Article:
I don’t do flowers for many weddings. This is a choice I made early in my floral journey based on my quite selfish desire to enjoy floral design as a pursuit for my creativity not a job. There are many talented florists and floral designers out there who love to do flowers for weddings.
That said, I do some weddings where the couple have specific bespoke needs and are known to me. This particular wedding was for a former employee of mine. She had a very clear understanding of what she wanted, was keen to source the flowers themselves and keep the costs to a budget we agreed was realistic.
At the time of the wedding (late 2018), the trend was for tightly bunched single flower type, ball shape bouquets. This was not a style that would suit the bride, the bridesmaids or the venue for the wedding – a clubhouse balcony at a popular local beach.
The bride was set on having proteas in a “wild” bunch. How often do we find that a “simple” task takes much more thought and time that we expected?
For this design I gave the bride an idea of how many blooms/stems of the proteas I would use but left it up to her when at the wholesale market to make the final decision. She was excited to get up at 3am to go to the markets but afterwards told me how overwhelmed she was by the myriad of choices she needed to make on the day.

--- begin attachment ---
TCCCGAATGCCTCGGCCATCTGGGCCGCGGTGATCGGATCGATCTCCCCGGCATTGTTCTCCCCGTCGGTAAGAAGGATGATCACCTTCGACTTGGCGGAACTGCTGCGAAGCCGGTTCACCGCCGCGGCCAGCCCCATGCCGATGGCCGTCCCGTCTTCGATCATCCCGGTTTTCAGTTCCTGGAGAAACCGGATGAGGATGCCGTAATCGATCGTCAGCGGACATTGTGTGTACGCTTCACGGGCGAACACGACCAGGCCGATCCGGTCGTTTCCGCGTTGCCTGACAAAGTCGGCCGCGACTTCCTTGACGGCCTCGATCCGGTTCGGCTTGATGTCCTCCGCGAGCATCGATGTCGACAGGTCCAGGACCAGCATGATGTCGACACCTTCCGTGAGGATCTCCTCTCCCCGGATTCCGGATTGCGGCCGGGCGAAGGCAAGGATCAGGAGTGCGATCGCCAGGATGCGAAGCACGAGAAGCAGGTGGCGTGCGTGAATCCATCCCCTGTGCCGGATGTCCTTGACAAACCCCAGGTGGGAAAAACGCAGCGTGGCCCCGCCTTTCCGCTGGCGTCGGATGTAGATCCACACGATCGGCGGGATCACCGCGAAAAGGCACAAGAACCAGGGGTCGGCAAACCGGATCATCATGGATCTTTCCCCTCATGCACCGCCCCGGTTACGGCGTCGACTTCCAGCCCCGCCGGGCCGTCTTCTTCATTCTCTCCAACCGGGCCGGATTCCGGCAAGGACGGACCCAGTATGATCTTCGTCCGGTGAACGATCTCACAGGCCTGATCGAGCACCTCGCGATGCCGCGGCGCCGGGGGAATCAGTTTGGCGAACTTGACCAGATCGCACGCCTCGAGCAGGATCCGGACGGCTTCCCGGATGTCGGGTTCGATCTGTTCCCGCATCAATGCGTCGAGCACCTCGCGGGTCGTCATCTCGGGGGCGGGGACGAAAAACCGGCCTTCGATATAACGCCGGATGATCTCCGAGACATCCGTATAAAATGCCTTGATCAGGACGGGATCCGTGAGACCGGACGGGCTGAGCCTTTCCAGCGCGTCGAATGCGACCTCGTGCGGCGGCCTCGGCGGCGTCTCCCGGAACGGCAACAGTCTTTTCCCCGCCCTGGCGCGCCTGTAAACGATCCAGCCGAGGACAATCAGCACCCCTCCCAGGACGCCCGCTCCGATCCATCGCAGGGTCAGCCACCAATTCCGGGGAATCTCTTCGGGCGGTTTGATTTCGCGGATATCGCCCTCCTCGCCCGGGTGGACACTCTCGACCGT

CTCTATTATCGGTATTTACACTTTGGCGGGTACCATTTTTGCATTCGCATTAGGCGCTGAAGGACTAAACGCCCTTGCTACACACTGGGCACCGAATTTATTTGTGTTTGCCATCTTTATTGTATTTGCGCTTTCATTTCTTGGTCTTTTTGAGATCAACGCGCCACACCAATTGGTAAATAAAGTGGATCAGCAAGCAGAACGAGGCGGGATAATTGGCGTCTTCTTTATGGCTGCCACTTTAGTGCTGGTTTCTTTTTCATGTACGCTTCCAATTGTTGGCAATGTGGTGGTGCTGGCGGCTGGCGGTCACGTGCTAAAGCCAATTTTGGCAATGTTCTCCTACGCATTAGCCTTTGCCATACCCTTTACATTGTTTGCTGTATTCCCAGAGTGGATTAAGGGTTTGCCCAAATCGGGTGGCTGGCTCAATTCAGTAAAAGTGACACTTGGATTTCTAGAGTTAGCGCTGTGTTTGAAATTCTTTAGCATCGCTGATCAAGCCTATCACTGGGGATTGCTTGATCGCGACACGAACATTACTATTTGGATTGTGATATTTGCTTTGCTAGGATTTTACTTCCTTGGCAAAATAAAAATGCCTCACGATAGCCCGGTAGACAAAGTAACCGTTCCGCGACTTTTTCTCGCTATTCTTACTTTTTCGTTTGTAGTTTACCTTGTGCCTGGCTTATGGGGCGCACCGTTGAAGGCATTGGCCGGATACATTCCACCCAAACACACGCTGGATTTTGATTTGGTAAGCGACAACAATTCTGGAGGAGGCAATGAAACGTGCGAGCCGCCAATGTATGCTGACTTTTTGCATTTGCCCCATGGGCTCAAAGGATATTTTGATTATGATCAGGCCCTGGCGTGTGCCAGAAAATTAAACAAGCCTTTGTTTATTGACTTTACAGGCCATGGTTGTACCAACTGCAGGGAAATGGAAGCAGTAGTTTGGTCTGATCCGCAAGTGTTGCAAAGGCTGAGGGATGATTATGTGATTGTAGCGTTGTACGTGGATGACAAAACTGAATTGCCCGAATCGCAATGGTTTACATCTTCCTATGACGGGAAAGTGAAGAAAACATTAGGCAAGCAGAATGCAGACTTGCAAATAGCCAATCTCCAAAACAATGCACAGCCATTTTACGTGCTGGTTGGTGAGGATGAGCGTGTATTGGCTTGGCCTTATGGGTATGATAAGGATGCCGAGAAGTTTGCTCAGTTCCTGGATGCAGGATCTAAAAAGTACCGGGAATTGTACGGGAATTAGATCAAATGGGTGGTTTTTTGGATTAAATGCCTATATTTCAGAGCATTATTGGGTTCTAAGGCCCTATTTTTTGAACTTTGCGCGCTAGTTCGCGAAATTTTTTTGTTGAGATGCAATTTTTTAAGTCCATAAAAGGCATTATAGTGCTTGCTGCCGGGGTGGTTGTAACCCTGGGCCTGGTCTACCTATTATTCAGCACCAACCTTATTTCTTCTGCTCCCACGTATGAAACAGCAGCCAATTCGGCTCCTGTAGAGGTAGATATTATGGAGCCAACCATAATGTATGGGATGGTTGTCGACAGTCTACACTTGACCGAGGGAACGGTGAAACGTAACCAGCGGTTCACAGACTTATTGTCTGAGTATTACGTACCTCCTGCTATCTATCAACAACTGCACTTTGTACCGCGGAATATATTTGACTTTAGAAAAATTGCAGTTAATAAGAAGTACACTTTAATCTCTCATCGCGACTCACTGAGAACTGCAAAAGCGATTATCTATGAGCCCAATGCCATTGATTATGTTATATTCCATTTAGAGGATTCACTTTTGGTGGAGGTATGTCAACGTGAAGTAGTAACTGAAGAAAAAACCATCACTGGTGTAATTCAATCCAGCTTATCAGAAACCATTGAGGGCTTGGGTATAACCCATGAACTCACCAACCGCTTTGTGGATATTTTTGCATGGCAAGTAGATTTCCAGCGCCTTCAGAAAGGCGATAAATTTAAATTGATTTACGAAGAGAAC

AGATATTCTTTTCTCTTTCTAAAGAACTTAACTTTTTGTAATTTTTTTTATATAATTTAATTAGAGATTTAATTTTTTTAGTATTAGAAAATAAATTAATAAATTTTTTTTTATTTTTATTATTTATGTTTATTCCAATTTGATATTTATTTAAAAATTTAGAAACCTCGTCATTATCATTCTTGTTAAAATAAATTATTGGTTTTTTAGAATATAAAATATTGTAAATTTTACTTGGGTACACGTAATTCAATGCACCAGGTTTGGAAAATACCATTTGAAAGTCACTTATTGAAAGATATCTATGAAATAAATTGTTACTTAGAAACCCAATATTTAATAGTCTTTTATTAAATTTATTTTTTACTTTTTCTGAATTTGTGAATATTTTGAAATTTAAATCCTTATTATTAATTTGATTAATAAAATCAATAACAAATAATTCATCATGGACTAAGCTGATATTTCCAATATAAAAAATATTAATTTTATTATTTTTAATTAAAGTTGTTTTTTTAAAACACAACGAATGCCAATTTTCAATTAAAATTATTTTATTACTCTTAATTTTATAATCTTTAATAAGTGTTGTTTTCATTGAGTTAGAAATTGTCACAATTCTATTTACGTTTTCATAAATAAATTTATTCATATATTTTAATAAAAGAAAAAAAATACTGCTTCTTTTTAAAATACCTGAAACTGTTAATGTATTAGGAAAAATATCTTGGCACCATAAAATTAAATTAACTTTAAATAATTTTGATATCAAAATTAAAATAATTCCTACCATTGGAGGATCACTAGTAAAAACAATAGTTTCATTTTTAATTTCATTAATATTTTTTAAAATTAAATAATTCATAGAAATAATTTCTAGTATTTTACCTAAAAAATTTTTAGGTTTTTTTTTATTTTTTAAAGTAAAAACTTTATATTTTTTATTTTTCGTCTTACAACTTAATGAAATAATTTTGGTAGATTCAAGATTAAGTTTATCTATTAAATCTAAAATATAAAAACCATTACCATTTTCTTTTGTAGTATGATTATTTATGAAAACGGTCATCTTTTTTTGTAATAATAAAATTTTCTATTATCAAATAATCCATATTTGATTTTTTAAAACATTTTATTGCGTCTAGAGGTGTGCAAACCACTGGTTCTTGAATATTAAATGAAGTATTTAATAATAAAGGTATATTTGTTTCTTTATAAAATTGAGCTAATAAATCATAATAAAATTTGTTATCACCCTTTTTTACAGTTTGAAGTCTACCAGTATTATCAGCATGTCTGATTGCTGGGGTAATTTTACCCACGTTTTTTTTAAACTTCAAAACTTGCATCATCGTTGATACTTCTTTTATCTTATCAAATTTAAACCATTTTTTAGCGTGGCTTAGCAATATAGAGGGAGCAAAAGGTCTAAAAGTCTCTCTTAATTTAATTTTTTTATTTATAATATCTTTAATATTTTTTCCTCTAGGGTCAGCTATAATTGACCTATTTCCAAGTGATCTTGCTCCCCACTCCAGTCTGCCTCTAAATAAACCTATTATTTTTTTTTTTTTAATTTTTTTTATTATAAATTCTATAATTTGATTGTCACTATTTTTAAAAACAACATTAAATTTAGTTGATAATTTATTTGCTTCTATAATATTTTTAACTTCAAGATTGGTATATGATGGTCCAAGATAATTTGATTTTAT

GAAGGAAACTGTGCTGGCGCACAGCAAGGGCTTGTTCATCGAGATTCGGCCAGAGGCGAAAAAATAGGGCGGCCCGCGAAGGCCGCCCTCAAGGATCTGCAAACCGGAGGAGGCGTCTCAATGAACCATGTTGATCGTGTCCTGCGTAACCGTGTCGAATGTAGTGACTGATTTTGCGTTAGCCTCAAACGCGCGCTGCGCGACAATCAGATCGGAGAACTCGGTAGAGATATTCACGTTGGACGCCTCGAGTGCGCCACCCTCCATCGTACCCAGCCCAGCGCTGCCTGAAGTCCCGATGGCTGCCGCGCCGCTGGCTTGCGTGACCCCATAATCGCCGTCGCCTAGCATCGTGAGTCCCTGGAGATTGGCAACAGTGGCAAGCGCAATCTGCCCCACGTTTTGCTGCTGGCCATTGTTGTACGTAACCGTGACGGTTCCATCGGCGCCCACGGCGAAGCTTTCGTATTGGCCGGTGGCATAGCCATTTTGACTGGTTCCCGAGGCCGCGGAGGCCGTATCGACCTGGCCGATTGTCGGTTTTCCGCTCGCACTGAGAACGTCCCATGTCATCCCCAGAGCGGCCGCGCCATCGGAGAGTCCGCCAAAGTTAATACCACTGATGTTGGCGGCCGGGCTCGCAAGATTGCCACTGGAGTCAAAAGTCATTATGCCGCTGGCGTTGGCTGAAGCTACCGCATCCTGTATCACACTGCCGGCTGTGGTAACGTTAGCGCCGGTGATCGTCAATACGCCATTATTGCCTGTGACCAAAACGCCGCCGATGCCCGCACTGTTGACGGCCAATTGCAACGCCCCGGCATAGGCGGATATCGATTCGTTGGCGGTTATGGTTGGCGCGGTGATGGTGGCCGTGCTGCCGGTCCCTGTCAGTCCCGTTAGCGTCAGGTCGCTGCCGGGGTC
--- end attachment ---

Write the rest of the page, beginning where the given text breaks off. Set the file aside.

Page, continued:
Here are the bouquets ready to be transported to the wedding. I have used the same number of blooms for each of the bridesmaids bouquets with larger blooms and only a few more in the bride’s bouquet. The greenery is native eucalyptus taken from trees in family gardens of both the bride and groom.
Proteas are very hardy and can be dried well so these bouquets have the potential to be a lasting reminder of the day.
They are, however, very heavy. These bouquets needed individual buckets to support them in transport and I sent a warning to the bridal party about their weight so they would be aware. After the day, the bride laughingly told me it was like “carrying a small child”!